This is one of the toughest Olympic sports for women. One needs to be extremely fit and physically active. I go to gym everyday apart from walking 3.5 miles each day.
Hyderabad-based Meghana won gold in rhythmic gymnastics at the Fifth Friendly International Tournament in Italy.
Rhythmic gymnastics is about performing on the floor with contraptions such as hoops or ribbon, all to the arduous routines of gymnastics, dance and calisthenics, something gymnasts do with élan.
On January 18 this year, Meghana Reddy Gundlapally raised the bar for the sport in India when she won Gold for her club called “Routine” in Italy at the Fifth Friendly International Tournament held in Del Mare, Italy. She scored the highest-ever for India. Meghana, who used only two apparatuses as part of the tournament, also went on to win Bronze in the Hoop category.
The grace and rhythm of the sport had 21-year-old, Telangana-born Meghana hooked to the sport 10 years ago. However, Meghana’s decade-long journey has been an uphill yet a momentous one — from being a mere spectator at the Commonwealth Games 2010 in New Delhi to being the only rhythmic gymnast to represent India at the Commonwealth Games 2018 in Gold Coast, Australia.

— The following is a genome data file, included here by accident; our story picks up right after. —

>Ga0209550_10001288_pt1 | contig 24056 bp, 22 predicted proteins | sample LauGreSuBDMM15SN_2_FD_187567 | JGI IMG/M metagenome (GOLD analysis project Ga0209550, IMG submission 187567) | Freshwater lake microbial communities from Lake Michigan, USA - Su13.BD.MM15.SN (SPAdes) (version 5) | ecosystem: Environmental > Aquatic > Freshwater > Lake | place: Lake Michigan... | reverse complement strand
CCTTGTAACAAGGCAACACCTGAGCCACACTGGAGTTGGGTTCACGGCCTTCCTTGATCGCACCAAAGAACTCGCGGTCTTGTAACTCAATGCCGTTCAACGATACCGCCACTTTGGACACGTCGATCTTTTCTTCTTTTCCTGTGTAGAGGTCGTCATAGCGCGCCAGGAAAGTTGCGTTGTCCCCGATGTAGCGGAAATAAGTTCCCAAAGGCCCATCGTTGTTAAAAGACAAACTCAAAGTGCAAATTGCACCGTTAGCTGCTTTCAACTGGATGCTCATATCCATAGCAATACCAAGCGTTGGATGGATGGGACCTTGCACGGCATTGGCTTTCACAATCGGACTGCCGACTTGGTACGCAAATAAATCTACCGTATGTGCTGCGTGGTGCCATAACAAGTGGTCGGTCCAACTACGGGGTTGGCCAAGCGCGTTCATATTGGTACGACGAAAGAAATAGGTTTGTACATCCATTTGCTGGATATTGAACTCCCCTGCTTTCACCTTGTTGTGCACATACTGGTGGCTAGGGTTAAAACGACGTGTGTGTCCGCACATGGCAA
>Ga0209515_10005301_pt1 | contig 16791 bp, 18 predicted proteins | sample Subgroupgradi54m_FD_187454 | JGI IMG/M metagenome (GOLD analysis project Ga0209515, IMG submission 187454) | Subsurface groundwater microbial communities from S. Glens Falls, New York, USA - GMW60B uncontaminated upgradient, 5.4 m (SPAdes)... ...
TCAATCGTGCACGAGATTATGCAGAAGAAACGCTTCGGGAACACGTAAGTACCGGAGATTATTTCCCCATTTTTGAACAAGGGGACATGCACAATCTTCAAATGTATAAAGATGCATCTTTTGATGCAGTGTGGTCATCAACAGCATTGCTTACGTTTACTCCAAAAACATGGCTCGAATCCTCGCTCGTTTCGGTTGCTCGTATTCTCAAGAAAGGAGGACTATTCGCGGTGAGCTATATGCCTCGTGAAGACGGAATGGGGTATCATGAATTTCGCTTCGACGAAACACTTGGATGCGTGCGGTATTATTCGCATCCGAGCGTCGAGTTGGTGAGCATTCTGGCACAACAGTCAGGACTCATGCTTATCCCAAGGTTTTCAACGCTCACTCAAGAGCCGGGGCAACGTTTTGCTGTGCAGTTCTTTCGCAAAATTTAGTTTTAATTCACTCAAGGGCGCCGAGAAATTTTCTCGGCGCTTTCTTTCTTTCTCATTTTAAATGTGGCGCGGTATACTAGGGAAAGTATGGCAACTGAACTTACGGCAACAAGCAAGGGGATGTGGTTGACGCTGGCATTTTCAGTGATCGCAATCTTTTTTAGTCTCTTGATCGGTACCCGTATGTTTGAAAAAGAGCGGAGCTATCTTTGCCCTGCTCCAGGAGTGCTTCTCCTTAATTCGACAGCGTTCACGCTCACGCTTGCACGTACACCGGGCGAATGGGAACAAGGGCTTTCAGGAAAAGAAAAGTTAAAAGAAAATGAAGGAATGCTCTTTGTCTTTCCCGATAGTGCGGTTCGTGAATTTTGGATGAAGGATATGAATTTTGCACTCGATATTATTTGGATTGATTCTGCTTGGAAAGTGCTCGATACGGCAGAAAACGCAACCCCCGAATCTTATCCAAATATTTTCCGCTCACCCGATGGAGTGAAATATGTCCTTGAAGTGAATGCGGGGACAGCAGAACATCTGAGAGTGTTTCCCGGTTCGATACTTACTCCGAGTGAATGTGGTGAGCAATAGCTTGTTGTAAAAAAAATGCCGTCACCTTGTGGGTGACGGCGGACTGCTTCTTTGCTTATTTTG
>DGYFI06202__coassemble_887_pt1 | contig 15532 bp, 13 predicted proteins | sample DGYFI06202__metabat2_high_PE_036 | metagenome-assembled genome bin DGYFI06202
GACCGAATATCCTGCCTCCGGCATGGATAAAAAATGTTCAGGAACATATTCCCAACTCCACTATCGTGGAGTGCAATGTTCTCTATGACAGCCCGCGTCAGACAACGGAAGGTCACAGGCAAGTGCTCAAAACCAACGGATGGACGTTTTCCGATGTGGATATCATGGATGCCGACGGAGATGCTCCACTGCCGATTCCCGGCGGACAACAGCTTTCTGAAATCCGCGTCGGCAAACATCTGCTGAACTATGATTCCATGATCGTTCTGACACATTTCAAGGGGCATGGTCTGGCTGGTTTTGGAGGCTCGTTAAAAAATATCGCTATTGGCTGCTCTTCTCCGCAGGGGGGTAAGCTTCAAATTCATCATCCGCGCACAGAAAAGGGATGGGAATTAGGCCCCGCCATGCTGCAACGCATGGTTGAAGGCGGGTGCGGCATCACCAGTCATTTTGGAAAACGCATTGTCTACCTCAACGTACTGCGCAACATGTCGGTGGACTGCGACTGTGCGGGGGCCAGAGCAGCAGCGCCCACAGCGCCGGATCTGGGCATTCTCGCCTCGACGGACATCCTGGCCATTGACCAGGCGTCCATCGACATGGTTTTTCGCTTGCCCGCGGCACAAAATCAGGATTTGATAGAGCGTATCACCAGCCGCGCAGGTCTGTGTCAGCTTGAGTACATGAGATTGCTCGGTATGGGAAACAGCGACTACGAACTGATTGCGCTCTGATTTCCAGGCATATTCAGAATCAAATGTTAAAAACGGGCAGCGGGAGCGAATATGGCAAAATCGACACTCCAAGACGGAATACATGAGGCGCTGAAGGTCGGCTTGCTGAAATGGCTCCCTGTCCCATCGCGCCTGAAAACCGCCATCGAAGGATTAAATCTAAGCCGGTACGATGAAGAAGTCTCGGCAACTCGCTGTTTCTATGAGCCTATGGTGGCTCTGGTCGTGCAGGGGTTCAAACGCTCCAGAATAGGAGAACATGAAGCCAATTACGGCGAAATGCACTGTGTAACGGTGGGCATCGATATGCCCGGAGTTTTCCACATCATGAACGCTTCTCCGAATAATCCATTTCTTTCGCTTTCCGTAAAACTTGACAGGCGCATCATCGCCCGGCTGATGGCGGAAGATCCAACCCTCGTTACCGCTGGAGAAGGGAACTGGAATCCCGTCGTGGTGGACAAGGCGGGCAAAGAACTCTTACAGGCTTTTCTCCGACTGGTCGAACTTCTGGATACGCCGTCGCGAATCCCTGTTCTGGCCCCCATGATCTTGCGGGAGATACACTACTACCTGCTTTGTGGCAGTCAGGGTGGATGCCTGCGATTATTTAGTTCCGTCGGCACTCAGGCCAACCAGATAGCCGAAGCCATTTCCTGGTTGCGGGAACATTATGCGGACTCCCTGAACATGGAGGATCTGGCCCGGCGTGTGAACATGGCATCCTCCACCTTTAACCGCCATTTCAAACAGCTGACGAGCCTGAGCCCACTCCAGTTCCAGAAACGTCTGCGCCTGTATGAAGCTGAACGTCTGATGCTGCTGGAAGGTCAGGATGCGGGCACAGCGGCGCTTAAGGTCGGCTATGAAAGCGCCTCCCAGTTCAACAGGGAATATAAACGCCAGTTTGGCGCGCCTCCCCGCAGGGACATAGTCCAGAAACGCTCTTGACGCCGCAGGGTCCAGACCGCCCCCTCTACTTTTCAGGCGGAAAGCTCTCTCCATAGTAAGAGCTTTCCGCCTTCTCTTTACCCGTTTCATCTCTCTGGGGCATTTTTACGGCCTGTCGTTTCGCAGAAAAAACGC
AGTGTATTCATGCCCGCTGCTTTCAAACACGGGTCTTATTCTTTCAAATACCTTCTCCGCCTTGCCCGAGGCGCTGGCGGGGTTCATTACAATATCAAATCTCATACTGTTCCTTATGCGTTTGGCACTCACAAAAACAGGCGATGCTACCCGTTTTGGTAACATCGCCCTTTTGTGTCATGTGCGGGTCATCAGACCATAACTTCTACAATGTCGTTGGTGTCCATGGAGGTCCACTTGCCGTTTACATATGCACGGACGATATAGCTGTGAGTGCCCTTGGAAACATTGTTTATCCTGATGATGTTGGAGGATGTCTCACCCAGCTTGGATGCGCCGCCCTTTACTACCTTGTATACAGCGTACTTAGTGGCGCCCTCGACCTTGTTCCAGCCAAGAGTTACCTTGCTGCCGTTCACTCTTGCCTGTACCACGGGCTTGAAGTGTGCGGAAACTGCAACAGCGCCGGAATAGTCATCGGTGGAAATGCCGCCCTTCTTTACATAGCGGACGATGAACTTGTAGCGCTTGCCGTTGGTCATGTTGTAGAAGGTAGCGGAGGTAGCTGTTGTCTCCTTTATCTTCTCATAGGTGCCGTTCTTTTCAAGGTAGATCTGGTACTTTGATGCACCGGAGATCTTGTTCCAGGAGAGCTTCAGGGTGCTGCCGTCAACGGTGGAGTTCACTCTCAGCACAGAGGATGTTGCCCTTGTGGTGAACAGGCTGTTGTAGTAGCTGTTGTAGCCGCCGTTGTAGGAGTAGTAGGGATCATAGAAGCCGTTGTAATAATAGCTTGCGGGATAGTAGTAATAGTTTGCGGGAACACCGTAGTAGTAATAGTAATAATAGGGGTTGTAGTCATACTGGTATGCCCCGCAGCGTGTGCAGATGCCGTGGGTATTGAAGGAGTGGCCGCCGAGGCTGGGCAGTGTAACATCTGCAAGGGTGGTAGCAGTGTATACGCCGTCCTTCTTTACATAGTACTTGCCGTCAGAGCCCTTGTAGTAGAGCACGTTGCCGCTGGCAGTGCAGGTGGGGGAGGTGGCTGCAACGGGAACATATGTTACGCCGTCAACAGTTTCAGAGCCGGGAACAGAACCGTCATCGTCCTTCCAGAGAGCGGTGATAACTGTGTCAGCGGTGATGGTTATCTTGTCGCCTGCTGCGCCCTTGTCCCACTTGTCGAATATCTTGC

Talking about her passion for the sport, Meghana, who divides her time between home in Hyderabad and her training centre in Italy, says, “This is one of the toughest Olympic sports for women. One needs to be extremely fit and physically active. I go to gym everyday apart from walking 3.5 miles each day. But just before any competition, we do multiple routine practices to gain perfection and have an internal competition in the club. For this competition, I trained under Spela Dragus, in Italy, who created new routines for this season and helped me achieve the highest scores with the right execution.”
But for Meghana,who considers her recent win a perfect gift for her father’s fiftieth birthday, says, it’s not all about gymnastics’ training. As a rhythmic gymnast, she needs to be on an extreme diet that still helps her maintain the strength, flexibility and agility she needs to execute her routines. Then there is her training in Kuchipudi dance, which she believes has helped her immensely in maintaining her balance.
“I learned Kuchipudi from Shobha Naidu for five years since I was five years old,” shares Meghnna, who apparently also keeps her academic books with her so she can study whenever time permits.
Meghana, who is presently focused on the Commonwealth Games 2022 and Summer Olympics 2024, elaborates on her sport, saying, “Rhythmic gymnastics is the most beautiful sports and an excellent opportunity for young girls to express themselves. But it is the toughest sport and needs exceptional dedication and sacrifices for athletes to stay lean, flexible and strong all at once. And that itself is one of the toughest aspects of the sport.”
As we conclude our interview, Meghna talks about how nice it is to see parents nowadays offering support to their children interested in sports. “A lot of young parents are interested in helping their children pursue sports in Hyderabad, being fully aware that sports can be a full-time career opportunity in future,” she adds.